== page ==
The colonisation of the female body in Liana Badr's The EyeoftheMirror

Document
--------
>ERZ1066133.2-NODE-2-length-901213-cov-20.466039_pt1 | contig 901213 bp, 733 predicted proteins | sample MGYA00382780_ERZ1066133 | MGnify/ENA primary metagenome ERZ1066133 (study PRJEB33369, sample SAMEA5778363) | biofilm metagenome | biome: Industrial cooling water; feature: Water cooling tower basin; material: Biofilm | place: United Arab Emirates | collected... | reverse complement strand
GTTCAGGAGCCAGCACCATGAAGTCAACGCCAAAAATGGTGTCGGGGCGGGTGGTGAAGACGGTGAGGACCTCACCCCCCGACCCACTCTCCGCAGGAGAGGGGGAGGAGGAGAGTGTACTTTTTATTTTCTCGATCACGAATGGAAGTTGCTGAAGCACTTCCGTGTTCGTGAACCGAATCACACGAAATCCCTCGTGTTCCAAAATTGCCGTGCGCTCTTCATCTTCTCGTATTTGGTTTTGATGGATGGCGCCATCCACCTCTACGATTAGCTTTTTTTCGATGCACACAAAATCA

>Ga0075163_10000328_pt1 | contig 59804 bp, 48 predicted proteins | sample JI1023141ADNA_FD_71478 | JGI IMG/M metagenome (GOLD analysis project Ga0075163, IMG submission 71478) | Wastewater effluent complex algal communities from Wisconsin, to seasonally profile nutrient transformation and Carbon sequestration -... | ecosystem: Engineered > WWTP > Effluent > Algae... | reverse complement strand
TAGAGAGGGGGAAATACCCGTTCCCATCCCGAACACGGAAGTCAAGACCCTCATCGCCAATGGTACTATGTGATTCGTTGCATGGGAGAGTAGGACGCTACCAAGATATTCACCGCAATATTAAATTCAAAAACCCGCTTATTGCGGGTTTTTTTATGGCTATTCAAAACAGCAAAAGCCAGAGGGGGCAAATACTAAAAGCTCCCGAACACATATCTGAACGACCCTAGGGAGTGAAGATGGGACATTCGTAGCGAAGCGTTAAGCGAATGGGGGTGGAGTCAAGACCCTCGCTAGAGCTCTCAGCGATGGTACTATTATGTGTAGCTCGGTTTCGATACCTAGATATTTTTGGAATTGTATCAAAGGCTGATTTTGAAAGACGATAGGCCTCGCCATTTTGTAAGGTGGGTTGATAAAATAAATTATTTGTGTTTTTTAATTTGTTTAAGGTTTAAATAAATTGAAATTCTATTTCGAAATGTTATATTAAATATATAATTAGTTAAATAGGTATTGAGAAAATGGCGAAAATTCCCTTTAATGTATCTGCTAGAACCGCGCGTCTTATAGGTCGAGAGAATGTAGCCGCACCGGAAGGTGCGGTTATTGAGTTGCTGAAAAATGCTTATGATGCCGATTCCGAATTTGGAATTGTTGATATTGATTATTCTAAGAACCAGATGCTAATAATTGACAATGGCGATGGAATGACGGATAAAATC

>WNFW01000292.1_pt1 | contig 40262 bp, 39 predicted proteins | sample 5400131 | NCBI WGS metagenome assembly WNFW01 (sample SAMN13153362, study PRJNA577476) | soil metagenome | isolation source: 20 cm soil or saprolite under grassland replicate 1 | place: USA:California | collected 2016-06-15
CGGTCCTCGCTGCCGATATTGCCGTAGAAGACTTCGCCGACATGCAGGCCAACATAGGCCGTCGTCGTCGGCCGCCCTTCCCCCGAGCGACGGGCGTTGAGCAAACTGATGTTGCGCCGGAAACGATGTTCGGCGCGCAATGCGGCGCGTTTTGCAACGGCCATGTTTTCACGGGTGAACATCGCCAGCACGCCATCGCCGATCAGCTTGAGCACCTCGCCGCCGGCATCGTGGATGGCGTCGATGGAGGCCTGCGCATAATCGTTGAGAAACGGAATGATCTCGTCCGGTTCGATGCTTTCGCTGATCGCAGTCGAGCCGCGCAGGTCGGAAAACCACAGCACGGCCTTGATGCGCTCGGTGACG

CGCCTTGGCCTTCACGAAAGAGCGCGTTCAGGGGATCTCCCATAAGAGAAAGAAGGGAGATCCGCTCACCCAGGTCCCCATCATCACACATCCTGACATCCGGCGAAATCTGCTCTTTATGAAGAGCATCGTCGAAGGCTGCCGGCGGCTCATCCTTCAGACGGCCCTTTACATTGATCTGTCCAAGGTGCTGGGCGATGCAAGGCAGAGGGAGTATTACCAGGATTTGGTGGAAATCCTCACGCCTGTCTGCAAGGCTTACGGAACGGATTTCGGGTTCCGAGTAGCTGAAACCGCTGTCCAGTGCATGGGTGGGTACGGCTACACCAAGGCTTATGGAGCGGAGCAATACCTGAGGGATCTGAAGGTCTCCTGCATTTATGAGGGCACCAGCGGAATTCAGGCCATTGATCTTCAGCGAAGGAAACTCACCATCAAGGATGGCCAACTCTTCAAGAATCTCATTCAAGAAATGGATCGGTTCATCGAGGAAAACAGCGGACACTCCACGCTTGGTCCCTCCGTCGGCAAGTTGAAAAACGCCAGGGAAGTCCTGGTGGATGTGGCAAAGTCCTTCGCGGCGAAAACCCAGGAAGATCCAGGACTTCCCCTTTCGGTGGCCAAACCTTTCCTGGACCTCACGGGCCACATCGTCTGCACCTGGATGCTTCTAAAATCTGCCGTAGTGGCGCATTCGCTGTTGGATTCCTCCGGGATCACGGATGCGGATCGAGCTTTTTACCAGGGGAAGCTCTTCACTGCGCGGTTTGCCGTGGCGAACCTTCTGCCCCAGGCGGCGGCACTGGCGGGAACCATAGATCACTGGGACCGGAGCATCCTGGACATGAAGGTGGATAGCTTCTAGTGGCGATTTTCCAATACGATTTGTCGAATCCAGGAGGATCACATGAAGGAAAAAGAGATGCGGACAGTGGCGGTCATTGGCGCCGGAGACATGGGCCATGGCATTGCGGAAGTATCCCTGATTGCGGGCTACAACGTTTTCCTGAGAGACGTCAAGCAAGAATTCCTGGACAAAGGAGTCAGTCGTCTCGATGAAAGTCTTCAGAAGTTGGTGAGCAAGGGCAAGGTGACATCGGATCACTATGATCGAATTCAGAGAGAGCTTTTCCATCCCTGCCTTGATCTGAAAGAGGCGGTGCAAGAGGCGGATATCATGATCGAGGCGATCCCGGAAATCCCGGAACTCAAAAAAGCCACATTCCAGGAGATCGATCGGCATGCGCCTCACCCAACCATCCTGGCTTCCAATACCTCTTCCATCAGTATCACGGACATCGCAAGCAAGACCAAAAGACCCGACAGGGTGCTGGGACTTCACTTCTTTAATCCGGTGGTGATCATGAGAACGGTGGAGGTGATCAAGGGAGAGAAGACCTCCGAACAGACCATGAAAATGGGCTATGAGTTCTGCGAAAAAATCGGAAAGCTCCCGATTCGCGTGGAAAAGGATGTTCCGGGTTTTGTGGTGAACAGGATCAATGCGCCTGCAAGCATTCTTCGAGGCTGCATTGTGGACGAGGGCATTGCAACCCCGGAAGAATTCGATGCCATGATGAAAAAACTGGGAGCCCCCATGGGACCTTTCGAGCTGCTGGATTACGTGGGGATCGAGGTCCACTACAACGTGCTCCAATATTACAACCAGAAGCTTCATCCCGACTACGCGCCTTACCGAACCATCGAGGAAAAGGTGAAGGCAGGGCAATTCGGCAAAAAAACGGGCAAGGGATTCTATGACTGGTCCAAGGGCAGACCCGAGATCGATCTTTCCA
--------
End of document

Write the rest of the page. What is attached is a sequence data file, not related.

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Lina Badr's The Eye of the Mirror (1970) is, by and large, a narrative documentation of the 1975-6 siege and fall of Tal el-Zaatar in Beirut during the Lebanese civil war. Through her female protagonist Aisha, Badr introduces the Palestinian collective trauma as it is enacted on Aisha whose desire to free her body from the confines of traditions is a reflection of the Palestinian nostalgia to liberate themselves and their land from the Israeli occupation. We argue that Badr depicts the experience of women and reveals the ways that the Tal al Za'atar war both oppresses women by merging traditions and function as an arena of emancipating women from gender roles. In doing so, Badr undermines the masculine discourse that excludes and marginalizes women's war experiences and their roles in narrating and preserving Palestinian memory through the act of narration.